Every organization is, fundamentally, a collection of five interdependent parts that flow into each other. These include value creation, value delivery, finance, marketing, and sales. These may be further broken down into interdependent business processes, such as financial analysis, human resources, governance, and technology.

In any business, people, assets, finance, and time all work together (collaborate?) to produce information, and that information requires governance to derive maximum value from it. If there are multiple conflicting sources of information due to a lack of interoperability between different systems, then it is just a matter of time before problems start occurring. By using an IBMS, all business information can be governed holistically. In other words, every department has the same information, meaning there is far less scope for confusion and disruption.

Developing Robust Recovery and Remediation Procedures

Most organizations fail to reopen following a major disaster, often because they lack suitable business continuity planning. It is, after all, far harder to protect complex infrastructures from the multitude of potential threats and even harder to remediate if something does go wrong. Many businesses have far too large a technology footprint, which means it is inherently more complicated to protect everything.

Achieving maximum operational resilience requires paying close attention to several factors, including business services, impact categories and tolerances, communications, and testing. An IBMS unifies business services by bringing the information they depend on together in a single database. This allows administrators to develop a single set of procedures and recovery tasks and assign accountable parties to oversee remediation procedures.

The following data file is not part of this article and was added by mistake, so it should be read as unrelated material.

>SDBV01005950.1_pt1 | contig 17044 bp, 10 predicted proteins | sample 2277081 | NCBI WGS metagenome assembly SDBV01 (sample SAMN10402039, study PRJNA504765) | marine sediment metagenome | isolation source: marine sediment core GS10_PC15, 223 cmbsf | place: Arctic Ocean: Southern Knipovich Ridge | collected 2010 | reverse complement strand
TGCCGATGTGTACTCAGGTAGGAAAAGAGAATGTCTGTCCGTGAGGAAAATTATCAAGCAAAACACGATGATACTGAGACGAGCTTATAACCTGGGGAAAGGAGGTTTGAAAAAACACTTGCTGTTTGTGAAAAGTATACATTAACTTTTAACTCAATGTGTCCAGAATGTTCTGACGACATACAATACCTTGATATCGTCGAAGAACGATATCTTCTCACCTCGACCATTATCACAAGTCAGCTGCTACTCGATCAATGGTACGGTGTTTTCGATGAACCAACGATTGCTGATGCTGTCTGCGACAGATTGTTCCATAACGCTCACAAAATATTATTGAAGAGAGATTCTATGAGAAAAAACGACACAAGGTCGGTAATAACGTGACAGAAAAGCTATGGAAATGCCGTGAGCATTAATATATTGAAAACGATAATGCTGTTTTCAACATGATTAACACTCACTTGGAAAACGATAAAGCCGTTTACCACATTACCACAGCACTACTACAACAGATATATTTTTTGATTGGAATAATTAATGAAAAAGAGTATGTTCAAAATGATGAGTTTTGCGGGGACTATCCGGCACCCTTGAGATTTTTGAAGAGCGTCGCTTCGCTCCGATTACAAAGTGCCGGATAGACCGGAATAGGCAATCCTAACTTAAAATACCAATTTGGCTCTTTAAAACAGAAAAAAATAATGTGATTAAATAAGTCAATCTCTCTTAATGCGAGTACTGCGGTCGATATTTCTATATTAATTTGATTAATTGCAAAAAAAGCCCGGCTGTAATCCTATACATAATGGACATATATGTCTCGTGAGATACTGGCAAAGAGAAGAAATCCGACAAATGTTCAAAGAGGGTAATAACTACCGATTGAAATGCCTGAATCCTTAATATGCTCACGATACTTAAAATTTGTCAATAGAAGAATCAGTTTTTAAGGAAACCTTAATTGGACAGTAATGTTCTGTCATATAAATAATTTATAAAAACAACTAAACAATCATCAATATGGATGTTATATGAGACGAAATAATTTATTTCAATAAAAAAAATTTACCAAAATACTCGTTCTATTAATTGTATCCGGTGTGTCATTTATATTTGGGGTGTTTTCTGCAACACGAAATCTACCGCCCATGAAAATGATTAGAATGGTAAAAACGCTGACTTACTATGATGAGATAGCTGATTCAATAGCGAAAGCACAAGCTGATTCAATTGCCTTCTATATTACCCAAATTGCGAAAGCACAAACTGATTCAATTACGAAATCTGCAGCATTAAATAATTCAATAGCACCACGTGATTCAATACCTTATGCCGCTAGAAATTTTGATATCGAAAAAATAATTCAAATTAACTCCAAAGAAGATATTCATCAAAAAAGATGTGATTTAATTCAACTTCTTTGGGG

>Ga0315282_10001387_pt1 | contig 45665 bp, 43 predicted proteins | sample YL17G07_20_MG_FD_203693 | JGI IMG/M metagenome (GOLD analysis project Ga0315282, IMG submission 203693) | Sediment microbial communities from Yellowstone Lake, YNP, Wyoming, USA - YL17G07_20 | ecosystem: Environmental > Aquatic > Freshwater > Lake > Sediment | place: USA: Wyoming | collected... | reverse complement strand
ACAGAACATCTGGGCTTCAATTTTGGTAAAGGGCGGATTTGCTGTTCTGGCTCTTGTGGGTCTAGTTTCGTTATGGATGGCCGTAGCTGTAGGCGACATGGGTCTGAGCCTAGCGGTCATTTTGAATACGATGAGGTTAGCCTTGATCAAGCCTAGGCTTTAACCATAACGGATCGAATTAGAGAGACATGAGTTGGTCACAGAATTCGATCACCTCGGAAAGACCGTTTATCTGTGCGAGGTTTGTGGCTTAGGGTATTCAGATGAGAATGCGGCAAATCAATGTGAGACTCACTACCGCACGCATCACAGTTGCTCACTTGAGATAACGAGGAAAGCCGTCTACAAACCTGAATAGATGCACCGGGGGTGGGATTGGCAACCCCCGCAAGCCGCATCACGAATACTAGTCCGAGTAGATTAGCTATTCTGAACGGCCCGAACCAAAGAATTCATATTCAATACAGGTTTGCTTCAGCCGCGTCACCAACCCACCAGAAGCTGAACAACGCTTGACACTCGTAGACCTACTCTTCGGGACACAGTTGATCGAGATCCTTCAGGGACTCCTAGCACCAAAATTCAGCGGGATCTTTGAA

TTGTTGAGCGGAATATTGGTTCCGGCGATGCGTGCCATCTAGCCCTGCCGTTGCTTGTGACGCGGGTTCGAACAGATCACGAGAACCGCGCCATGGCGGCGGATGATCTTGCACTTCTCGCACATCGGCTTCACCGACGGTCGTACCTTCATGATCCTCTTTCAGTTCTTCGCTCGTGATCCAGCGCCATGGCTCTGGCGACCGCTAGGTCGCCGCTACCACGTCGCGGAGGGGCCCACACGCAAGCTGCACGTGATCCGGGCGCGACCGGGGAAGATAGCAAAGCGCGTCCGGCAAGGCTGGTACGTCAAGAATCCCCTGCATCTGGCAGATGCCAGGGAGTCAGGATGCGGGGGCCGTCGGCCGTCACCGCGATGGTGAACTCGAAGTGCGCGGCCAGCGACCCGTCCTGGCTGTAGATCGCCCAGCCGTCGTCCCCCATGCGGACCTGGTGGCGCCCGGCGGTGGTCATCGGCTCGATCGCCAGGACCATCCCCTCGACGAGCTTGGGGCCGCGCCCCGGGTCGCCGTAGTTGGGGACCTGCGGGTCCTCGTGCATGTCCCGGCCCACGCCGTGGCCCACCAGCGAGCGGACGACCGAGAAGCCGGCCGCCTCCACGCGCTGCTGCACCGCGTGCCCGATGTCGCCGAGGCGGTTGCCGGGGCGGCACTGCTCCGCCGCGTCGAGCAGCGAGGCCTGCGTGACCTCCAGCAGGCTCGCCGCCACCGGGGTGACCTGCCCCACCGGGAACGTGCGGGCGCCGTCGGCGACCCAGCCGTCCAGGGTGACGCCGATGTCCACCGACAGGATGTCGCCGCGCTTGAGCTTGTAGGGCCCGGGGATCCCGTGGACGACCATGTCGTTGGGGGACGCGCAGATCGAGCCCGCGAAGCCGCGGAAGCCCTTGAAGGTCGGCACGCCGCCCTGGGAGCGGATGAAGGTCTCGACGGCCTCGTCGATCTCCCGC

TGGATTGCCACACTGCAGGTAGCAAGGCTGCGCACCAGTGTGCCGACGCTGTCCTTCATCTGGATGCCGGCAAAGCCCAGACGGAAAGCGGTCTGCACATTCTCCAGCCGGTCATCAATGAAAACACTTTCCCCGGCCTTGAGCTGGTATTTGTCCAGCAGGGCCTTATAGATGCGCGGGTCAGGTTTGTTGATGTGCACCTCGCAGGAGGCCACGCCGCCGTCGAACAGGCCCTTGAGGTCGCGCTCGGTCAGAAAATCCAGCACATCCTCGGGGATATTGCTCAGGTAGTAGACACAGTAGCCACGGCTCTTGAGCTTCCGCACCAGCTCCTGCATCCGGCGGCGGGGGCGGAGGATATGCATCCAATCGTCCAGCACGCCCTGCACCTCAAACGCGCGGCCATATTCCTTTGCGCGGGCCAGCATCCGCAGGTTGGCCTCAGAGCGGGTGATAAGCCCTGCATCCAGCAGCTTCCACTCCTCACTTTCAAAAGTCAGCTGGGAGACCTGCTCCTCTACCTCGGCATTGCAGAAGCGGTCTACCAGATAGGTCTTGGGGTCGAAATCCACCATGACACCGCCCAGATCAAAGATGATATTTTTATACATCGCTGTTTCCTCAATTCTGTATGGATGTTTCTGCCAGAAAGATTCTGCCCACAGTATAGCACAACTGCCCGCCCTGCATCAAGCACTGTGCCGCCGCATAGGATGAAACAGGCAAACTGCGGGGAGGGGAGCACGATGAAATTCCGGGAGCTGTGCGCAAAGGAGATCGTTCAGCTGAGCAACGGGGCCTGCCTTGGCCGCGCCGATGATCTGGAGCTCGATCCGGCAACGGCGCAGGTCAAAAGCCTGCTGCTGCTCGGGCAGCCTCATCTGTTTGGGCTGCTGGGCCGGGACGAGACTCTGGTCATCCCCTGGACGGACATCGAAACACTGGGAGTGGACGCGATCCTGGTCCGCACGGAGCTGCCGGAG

This approach offers a stark contrast to the older, siloed way of doing things, in which different departments and branches were often responsible for handling their own business continuity processes. By centralizing operations in an integrated ecosystem, there will be fewer single points of failure and just one set of assets to backup, monitor, and recover if something goes wrong.

Tackling Dark Data for More Accurate Analytics

Dark data refers to any informational assets that an organization collects, processes, or stores during its routine operations but generally fails to leverage for other purposes. Dark data is typically the result of a disparate information environment, in which organizations get stuck in the collection stage and do not have the infrastructure or other resources to analyze and use it. That said, dark data often has enormous potential for driving business process improvement and achieving greater operational resilience.

Since it is a practical impossibility to manually delve through all data an organization collects in the era of big data, businesses must consolidate their informational assets to apply proper monitoring and auditing controls. An IBMS keeps all business data under the spotlight to keep decision-makers informed with a consistent flow of fact-based insights. This provides them with the opportunity to react quickly to changes and adapt to periods of sudden, unexpected disruption. In other words, the ability to maintain complete visibility into all operational data is the key to maximizing resilience at a time when business challenges and demands are anything but predictable.

ABOUT THE AUTHOR

Mitch Mitchell

Mitch Mitchell is a founder at ContinuSys, a company that develops integrated business management systems for Australian and New Zealand enterprises looking to eliminate information silos and build resilience against disruptions. Connect with him on LinkedIn.